the cobwebs at the light and wonder
    if it is possible. But I wake,

    wake to your arms, your warmth,
    you listening to my ancient voice,
    dry but whirling,
    and you touch me and hear:
    joy, joy, joy, such joy

    and when I do open my eyes,
    I am facing the window, leaves
    golden with autumn, birds

    perched on a branch, bare,
    full of song.

  6. Published in the first issue of LIMP WRIST:


    I’m irritated by those people who
    overuse the word Christian when using
    it to describe themselves—
    the same ones who spell Jesus H-A-T-E.

    Home from church she’s on the phone;
    quickly, she moves from praying
    for others to talking about them.
    Her phone’s hot like a whore’s
    bed on half off day.
    I wonder which uses her mouth more,
    which one sins more, my aunt or a whore.

    He’s gay; she’s better than that.
    Her sin smells sweeter than his.
    The Christmas card she mailed was
    addressed only to her nephew
    leaving of the name of his boyfriend
    of six years. The Christmas card he sent
    back left off his uncle’s name.
    She didn’t get his statement;
    she prayed over that card.

    She’s on the phone talking
    about her Christmas card ordeal.
    Not once does she use the words
    gay or, heaven forbid, boyfriend.
    That’s why she takes so long
    to tell her pain, her strife, her story.
    She’s doing the tango around the issue
    even though no one taught her the tango—
    it’s a sin to dance that close.

    If she can’t handle those words
    she’d shit a brick if she had to say
    the name of the shot I drank last weekend.
    Cowboy cocksucker,
    say it auntie.

    She’ll pray for him tonight
    and for me I’m sure;
    she knows my truth but makes
    it her own shameful secret,
    makes a martyr of herself this way,
    But I hate to tell her the world already knows,
    and the sign on the martyr office
    reads try again later.
    I know she prays to a God
    who has favorites,
    loves some more than others,
    He’s definitely not the God I
    learned about as a child.
    While she’s on her knees
    praying to him I want to smile,
    walk away, and say—
    Kiss this.

  7. This is from my recent collection, My Paris Year. Reading though it, I'm put in mind of the idea that Southern things/places/ideas/culture is never far from my mind…even in Paris!

    On Finding Southern Poetry in Paris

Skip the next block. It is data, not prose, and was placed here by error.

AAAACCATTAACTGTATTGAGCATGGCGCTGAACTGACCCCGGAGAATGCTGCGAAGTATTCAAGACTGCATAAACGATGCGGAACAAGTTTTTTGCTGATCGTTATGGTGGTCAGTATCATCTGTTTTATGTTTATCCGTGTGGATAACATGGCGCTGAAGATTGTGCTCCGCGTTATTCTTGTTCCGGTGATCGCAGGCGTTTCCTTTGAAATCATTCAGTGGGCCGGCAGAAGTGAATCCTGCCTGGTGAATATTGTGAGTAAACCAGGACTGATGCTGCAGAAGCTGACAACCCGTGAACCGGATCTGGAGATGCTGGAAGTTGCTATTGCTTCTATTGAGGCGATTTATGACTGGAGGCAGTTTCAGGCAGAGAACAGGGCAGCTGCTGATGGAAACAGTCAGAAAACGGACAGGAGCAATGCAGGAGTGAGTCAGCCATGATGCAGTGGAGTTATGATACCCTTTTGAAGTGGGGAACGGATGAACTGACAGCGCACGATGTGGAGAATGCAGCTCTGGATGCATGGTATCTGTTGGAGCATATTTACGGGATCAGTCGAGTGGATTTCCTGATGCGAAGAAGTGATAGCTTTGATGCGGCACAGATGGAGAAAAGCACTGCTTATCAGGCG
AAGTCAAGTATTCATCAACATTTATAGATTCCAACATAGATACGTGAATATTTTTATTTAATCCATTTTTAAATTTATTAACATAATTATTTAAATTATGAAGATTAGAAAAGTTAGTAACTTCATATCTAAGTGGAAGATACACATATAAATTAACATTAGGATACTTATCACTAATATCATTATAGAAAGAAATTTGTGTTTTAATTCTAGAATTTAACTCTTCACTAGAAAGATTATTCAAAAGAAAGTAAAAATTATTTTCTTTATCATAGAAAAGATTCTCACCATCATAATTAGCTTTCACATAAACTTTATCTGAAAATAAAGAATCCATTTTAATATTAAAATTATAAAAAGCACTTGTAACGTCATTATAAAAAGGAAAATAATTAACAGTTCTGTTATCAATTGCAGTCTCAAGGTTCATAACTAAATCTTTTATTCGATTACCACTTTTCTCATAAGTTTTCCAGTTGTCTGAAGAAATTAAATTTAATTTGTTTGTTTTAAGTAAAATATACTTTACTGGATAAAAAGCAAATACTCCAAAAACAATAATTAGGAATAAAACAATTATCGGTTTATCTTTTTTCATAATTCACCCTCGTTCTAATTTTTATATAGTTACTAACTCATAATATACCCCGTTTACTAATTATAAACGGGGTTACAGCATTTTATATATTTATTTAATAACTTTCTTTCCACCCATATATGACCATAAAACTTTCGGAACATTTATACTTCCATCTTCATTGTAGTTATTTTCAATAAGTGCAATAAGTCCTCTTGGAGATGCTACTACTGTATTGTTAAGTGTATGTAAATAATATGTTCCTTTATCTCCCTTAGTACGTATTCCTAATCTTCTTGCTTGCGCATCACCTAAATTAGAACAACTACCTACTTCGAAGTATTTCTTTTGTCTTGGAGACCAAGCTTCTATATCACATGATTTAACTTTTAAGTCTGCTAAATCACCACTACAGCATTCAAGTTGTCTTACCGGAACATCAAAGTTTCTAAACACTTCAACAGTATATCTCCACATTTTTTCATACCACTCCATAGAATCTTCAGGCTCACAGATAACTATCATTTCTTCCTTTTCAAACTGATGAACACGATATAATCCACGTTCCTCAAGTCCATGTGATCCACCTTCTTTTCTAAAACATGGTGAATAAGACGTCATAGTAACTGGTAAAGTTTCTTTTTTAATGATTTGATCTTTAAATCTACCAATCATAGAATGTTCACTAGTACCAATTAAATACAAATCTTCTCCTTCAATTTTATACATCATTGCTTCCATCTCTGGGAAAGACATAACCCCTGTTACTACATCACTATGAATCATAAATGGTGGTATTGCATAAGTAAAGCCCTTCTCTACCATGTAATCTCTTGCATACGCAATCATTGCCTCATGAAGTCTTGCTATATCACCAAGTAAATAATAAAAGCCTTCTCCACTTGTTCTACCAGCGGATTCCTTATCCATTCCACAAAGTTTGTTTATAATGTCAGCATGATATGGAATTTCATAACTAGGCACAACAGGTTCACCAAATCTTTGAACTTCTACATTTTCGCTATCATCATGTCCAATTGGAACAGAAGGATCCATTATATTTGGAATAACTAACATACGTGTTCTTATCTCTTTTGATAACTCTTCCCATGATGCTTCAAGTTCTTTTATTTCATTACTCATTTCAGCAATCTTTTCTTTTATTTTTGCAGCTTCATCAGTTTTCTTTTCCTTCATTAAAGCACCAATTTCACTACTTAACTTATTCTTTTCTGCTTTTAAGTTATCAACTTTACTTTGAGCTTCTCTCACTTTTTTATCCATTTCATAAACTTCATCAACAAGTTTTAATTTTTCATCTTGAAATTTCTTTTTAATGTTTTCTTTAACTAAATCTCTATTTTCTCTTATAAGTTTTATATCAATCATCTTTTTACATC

Since my friend is so much taller,
    I focus on the lower shelves,
    the poetry section just a cramped corner,
    a surprise since Shakespeare & Co.
    is renowned for its writers, so many
    of them poets. I had expected more
    than the customary single column.

    As always, I look for Southern poetry.
    In the M’s I scan for Maddox, Everette,
    hope to find his rare Songbook.
    Instead, I discover a thin volume from Miller
    a bit apropos when I remember that Paris
    is also a city in Texas, and devoutly Catholic
    Vassar would have probably liked the view
    of Notre Dame framed by Modernist books
    stacked either side of the shop entrance.

    For 3 Euro, I get the famous
    ex libris inside the faded front cover.
    By a fountain, I wait for friends to make
    final purchases before dinner,
    scratch a quick note home
    to say, despite French penchants,
    “I’m still right with my raising.”
    I know that months later,
    if I can sleep deeply enough,
    my dreams will bring me back here.

  8. Thanks for hosting these, Dustin – looking fw’d to Agave, and seeing who gets le worm!

    On the Occasion of Dinner
    with Friends at the Colonnade

    Margaret Cho says she wants her last meal
    to be fried chicken with macaroni and cheese,
    which means she would like eating here
    where I sometimes sat with my mother
    hearing, once again, her tales of picking cotton
    in Elbert County, the long bag down scratchy rows,
    Aunt Jeanette, a little ”tight,” adding details
    while my sister and I groaned, eye-rolled.

    Today though, I’m with equals, buzzed peers,
    and sure we’re loud, the words, oral sex,
    escaping our table, turning the head of a teen girl
    who is prisoner at her own family table,
    a teen girl who tries to make sense of us,
    sizing us up as possible escape vehicle.
    But we’re not. We’re gossips, unknowables,
    and I’m having one of my aunt’s Bloody Marys,
    toasting hardscrabble women who loved this room
    where someone would feed them, call them, Hon.